President Obama’s announcement Wednesday that he was rejecting an application to build the Keystone XL oil pipeline is reverberating in Virginia’s Senate race, as George Allen continues his effort to link Timothy M. Kaine to the more controversial positions of the administration.

Former governors Allen (R) and Kaine (D), their respective parties’ front-runners in the contest to succeed retiring Sen. James Webb (D), have been bickering for months over energy policy as well as the broader issue of Kaine’s close personal and political ties to Obama, who picked Kaine to serve as Democratic National Committee chairman.

Allen has particularly sought to make hay over Keystone, which backers say would create a multitude of U.S. jobs while helping to diversify the country’s energy supply. Opponents say the pipeline and the increase in tar sands exploration would hurt the environment without creating as many U.S. jobs as promised.

“This negative political decision is a disappointing continuation of the counterproductive energy policies that are punishing working families and small business owners with unnecessarily high fuel and energy costs,” Allen said in a statement Wednesday.

Separately, the Republican Party of Virginia hit Kaine for his “silence” on the issue, as the Democrat has largely avoided discussing Keystone.

But Kaine’s campaign issued a statement of its own Wednesday afternoon, largely echoing the Obama administration’s position — and assigning some blame to the GOP for the whole controversy.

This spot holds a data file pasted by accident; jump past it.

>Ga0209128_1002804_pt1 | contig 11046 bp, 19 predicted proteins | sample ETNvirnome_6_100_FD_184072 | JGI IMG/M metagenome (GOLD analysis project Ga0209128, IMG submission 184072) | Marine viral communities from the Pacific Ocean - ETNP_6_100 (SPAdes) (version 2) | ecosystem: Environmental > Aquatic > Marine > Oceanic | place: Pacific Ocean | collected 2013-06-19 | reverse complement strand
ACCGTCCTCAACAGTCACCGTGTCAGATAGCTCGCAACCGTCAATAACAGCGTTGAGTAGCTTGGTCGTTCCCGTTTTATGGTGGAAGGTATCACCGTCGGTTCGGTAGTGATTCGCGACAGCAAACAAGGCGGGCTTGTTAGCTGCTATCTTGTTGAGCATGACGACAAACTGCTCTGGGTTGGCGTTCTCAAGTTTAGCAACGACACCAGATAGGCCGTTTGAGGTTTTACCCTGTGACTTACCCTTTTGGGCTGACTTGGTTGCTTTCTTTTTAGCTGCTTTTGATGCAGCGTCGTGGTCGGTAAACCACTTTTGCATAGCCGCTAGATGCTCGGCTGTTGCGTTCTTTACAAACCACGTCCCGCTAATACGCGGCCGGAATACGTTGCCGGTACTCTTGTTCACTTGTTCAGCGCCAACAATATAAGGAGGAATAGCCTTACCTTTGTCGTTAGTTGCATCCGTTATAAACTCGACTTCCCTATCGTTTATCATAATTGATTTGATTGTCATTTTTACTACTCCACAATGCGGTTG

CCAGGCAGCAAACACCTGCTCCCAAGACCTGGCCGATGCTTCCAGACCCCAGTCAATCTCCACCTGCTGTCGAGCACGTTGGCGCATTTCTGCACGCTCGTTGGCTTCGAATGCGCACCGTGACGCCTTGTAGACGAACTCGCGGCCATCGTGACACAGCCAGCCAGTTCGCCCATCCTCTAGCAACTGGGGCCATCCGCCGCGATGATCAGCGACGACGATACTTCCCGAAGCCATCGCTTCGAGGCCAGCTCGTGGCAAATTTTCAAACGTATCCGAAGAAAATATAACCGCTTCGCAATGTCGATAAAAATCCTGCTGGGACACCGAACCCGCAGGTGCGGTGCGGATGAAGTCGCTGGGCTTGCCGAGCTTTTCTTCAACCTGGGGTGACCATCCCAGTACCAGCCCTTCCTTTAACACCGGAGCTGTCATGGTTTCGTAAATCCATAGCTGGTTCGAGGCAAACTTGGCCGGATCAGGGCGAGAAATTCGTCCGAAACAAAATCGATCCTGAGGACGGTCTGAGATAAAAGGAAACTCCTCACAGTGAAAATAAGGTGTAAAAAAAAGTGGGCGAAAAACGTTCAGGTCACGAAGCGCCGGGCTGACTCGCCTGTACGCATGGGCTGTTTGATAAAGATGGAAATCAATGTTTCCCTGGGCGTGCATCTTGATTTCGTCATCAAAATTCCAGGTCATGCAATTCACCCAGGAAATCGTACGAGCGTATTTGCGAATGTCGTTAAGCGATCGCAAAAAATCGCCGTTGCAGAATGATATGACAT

“Today’s decision is yet another example of Washington’s dysfunction,” Kaine said. “Instead of a thorough review of the Keystone Pipeline project, congressional Republicans pushed for a hasty decision and even went so far as to hold a middle class tax cut hostage until they got their way.”

Kaine also noted that the pipeline is not dead, adding: “I hope that the administration will continue to examine this project and offer its thoughts on how it can be safely accomplished.”

Republicans have suggested that Kaine’s approach to Keystone is part of a larger pattern, in which he punts on major issues until Obama takes a position.

But Democrats note that Allen himself has been known to call for further review of sensitive environmental questions, such as when he said last month that he would wait for a National Academy of Sciences report before taking a position on uranium mining in Virginia.